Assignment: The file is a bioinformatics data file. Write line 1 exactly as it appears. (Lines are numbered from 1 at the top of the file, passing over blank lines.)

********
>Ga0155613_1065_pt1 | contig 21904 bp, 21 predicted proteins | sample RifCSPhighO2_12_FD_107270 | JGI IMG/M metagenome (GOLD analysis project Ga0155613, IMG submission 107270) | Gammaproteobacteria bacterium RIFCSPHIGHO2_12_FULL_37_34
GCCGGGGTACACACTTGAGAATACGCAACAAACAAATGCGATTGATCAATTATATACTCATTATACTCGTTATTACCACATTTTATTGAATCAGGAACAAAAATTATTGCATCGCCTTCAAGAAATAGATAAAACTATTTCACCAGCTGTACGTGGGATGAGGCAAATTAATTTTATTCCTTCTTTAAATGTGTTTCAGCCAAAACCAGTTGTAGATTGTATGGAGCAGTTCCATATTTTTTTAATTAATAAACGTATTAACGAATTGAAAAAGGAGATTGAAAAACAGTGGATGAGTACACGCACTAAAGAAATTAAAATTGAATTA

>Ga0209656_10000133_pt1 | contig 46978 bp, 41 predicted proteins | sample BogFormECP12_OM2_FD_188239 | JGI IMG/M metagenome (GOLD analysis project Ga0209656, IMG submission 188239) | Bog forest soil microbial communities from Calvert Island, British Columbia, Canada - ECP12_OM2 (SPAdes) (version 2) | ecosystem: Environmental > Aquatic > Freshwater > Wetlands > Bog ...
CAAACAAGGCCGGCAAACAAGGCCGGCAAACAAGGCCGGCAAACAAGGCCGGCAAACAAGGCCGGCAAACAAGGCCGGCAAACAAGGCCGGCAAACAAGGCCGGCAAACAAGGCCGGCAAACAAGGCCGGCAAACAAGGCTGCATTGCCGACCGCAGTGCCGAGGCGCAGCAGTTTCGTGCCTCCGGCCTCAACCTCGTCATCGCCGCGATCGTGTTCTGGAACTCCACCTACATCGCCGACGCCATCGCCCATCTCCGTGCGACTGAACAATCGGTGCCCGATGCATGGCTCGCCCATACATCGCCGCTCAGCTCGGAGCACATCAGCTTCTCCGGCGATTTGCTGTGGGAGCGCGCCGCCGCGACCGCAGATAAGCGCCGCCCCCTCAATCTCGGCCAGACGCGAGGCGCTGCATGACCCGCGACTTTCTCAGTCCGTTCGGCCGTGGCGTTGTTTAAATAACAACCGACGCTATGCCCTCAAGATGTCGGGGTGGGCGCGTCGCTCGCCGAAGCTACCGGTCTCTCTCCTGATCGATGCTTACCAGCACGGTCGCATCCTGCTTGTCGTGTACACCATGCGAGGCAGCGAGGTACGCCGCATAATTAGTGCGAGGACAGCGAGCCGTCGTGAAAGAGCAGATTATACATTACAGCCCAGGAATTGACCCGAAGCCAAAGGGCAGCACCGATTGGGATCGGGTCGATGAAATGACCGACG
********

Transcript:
>Ga0155613_1065_pt1 | contig 21904 bp, 21 predicted proteins | sample RifCSPhighO2_12_FD_107270 | JGI IMG/M metagenome (GOLD analysis project Ga0155613, IMG submission 107270) | Gammaproteobacteria bacterium RIFCSPHIGHO2_12_FULL_37_34